What is toile?
A French word meaning ‘linen cloth’ or ‘canvas,’ toile a type of canvas-like fabric that has been a popular decorating element since the mid-1700s. The term toile refers to a pattern repeated on the fabric. Typically, the pattern depicts a highly complex, detailed, pastoral scene.
Toile has a long history across Europe and the United States. The fabric originated in Ireland sometime during the mid-1700s and eventually became an extremely popular decorating element across Britain and France. Despite its Irish origins, the term ‘Toile de Jouy,’ meaning ‘cloth from Jouy-en-Josas’—a suburb of Paris—originated in France during the late 18th century.
After several hundred years of history, toile has a reputation as being a snobby or outdated decorating element. Its popularity has ebbed and flowed over the years—with major surges in the 1700 and 1800s, Colonial America, the 1970s, and again in the 2000s—but toile has remained a classic decorating element that can still be found in homes across the world.
Brook Isle’s Woodland Toile
What we love about toile is that it tells a story in detailed visual pictures. You might look at an older Toile de Jouy fabric, for example, and try to imagine where the people are going, how hard they are working, or what they are building. Each individual scene is nestled into the next scene with bits of white space surrounding it and isolating it. We are proud to have created our own, original woodland toile. You won’t see a bunch of ‘old-timey’ people on horses or carrying water to a well. You will find four lovely woodland scenes: A fox hiding in grasses with pheasants nearby, two turkeys meandering over a covered bridge, a wolf and her pup walking by an overgrown stone cottage, and a buck and young deer enjoying a waterfall.
Christian Dior created an exotic jungle toile in 2018 and used it heavily across canvas purses, blouses, skirts, dresses, shoes, and scarves. It was central to their line that year, and they even posted gorgeous, animated videos about how it was made: ink brush on paper. Since then, they seem to have continued to feature it and have even declared it “A timeless House motif” on their site. Nike created a toile pattern of skeletons laughing and playing sports on little patches of grass with trees and released a white golf shirt that featured the drawings repeated in black ink. These were both well done. What I’ve noticed about other attempts is that there is oftentimes not enough thought put into how the scenes can fit together to become spaced consistently (and ultimately a successful repeat pattern). Not to brag, but what is magical about Brook Isle’s Woodland Toile, is that each scene was carefully drawn with lots of beautiful detail, but also specifically constructed with the finished toile pattern in mind.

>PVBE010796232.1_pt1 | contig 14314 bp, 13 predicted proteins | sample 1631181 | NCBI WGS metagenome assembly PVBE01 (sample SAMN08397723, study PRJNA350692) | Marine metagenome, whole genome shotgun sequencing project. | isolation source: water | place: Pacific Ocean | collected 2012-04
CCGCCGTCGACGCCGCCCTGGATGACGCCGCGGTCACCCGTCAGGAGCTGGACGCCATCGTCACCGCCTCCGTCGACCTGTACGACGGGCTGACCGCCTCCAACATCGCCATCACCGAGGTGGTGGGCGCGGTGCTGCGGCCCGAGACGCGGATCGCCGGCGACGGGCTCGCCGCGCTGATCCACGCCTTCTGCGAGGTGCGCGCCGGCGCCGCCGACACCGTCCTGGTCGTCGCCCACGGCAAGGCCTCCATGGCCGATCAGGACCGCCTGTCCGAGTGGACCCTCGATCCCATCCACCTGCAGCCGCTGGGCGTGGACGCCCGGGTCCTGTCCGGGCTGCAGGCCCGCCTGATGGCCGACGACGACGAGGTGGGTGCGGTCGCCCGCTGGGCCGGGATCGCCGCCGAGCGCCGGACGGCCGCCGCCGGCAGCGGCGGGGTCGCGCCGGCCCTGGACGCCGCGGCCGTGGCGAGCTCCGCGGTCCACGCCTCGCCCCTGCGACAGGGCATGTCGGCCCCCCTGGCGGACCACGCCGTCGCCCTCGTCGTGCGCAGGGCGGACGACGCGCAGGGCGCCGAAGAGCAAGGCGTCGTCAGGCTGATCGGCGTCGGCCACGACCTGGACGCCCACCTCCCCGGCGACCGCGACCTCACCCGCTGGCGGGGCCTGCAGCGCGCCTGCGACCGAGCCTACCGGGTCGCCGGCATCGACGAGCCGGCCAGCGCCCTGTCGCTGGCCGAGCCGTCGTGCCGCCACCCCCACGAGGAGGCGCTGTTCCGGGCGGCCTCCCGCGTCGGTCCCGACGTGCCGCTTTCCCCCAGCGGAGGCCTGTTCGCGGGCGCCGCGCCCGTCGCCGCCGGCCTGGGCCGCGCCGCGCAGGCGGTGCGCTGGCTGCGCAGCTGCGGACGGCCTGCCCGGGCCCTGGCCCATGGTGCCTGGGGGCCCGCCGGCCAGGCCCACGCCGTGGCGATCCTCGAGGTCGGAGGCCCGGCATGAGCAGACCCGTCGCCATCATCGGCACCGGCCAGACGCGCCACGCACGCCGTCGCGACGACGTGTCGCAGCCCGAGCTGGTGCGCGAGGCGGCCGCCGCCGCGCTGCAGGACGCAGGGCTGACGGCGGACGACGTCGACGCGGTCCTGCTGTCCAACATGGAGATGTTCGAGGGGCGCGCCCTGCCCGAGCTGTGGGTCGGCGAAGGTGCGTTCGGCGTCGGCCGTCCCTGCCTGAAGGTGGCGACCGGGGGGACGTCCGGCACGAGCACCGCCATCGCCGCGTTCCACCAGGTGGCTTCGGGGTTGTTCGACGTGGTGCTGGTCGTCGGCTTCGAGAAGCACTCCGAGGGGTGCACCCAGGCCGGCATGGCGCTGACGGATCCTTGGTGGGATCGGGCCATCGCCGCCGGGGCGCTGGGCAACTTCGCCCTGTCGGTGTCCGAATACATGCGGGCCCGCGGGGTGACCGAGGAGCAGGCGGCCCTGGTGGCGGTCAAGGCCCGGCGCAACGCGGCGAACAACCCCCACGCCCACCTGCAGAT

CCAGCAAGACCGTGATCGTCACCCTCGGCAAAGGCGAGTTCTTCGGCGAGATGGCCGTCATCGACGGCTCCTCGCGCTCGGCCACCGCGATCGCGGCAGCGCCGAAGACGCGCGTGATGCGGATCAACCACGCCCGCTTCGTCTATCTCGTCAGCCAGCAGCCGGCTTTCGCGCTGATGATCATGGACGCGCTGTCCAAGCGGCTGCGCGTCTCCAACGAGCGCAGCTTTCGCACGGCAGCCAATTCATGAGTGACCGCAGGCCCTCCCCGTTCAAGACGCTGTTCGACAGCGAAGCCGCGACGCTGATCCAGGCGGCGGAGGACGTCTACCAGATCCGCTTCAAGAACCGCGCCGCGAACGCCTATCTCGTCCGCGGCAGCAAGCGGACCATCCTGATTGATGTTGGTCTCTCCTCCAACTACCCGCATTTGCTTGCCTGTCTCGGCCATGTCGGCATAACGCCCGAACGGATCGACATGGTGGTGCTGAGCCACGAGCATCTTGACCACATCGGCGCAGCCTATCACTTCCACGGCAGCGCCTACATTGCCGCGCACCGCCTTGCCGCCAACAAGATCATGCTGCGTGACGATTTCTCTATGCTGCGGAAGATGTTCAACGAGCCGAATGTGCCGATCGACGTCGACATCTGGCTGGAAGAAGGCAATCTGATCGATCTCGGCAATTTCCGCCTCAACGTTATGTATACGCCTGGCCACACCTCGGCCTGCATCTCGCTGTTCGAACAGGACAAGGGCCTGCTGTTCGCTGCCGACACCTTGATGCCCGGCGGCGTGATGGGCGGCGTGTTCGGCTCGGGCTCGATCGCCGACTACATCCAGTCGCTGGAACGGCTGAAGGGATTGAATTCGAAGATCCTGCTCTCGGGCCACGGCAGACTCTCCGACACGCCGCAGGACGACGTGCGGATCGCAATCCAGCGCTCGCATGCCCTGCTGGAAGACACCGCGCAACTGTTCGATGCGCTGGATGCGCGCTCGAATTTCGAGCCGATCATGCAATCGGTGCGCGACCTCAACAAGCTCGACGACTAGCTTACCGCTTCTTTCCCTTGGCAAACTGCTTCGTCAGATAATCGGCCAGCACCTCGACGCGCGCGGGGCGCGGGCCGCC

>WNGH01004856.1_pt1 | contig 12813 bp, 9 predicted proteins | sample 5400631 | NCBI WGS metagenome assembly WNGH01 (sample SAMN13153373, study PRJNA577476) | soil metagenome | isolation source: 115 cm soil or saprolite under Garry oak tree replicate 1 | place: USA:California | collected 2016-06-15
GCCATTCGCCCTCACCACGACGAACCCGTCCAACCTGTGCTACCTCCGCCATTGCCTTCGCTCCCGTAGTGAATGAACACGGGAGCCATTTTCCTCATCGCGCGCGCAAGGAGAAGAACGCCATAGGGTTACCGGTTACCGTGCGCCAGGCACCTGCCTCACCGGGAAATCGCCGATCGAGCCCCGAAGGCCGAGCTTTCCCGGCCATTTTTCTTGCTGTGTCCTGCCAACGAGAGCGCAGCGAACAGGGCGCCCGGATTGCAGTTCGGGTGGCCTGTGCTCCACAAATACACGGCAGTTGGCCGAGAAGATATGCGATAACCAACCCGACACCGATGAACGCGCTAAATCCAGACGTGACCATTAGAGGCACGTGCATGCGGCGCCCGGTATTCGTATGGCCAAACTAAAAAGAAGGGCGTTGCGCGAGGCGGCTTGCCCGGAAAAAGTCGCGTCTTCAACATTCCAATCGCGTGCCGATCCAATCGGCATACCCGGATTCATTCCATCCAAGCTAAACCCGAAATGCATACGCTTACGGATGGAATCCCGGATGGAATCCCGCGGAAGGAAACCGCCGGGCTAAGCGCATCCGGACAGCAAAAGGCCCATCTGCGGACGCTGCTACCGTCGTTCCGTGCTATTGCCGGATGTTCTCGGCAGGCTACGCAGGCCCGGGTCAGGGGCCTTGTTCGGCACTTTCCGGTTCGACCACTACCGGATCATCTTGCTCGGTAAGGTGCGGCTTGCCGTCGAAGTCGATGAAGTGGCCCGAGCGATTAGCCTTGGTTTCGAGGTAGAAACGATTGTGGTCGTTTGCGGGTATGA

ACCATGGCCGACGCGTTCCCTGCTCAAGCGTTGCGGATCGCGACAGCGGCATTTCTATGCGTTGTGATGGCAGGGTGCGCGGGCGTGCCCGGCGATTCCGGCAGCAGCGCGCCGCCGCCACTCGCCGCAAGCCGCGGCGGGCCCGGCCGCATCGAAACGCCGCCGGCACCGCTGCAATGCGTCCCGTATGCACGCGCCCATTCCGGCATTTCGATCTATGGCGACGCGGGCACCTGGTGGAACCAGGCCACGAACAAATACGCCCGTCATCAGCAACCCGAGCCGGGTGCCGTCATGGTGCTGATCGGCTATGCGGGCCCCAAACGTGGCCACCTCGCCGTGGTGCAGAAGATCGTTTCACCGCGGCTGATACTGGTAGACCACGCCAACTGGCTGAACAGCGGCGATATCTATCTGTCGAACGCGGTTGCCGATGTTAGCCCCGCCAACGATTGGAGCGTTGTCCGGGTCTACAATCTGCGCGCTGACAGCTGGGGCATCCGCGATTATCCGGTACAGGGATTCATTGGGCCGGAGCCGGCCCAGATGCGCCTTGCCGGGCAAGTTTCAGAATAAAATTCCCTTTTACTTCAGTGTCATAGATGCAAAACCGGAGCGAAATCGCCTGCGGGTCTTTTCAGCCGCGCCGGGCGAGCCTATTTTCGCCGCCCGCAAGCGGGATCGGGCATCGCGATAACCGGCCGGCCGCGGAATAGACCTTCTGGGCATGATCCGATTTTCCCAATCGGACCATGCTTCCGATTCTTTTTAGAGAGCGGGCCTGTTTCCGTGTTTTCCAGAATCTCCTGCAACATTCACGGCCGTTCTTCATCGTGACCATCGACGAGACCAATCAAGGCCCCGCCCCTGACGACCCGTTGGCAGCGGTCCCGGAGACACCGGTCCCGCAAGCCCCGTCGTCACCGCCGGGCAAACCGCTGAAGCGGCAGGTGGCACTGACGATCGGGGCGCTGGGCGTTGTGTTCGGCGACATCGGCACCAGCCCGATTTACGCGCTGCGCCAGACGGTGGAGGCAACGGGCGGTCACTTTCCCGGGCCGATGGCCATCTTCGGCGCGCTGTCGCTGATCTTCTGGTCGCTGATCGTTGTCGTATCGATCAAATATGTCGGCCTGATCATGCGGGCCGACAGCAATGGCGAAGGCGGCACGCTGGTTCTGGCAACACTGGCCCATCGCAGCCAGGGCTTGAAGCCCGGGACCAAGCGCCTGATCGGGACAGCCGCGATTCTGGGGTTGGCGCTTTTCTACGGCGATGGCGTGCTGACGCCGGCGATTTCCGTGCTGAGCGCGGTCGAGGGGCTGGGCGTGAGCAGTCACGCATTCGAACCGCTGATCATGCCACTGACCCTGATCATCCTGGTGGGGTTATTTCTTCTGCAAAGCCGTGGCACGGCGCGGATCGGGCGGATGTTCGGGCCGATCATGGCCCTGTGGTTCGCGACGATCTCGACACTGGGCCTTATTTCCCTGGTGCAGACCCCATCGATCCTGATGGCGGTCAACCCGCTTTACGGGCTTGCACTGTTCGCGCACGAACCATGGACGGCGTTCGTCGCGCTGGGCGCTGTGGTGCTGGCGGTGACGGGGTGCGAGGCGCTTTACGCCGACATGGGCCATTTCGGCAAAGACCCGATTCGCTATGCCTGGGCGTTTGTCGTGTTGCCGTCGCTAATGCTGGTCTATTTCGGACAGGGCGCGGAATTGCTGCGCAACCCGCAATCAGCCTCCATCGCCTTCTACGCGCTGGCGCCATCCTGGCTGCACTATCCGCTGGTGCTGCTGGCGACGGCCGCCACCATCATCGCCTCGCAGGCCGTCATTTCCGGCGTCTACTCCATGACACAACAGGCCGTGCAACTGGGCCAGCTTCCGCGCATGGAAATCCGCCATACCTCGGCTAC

How to decorate with toile
Are you sold yet? Toile has been typically used on upholstery and soft surfaces in the home. Some classic uses of toile include upholstery for chairs, sofas, and other upholstered furniture, curtains, and bedding. Over time, designers began to incorporate toile into other home goods, like wallpaper, china, pottery, and artwork. And now it’s on golf shirts, shoes, and pajamas!
Incorporating toile into your decor can give your home a cozy, French Country vibe. If you’re new to decorating with pattern, try adding toile throw pillows or blankets to your sofa or bed. Or for major impact, you can use toile wallpaper to create a statement wall in your living room, dining room, bedroom, or small bathroom.
Believe it or not, toile can be a lovely neutral pattern element to enhance any room. It’s not so specific that it can’t be blended and combined with other patterns. A defining hallmark of toile is the even distribution of pattern. At a glance, it is almost like a solid–much like soft gray stripes can feel almost like a solid gray. To help you see some of the possibilities, I highly recommend “10 Ways to Decorate with Toile from the AD Archives”. It’s a wonderful article by Architectural Digest that will get you inspired about toile. I admit that I personally need to drum up more courage in decorating my own home. I need more joy, more color. And as Architectural Digest says, “Toile is the perfect way to add detail and classic character to any space”. It is not easy to try new things or make bolder choices in your home, but in the end, what you see every day should make you smile.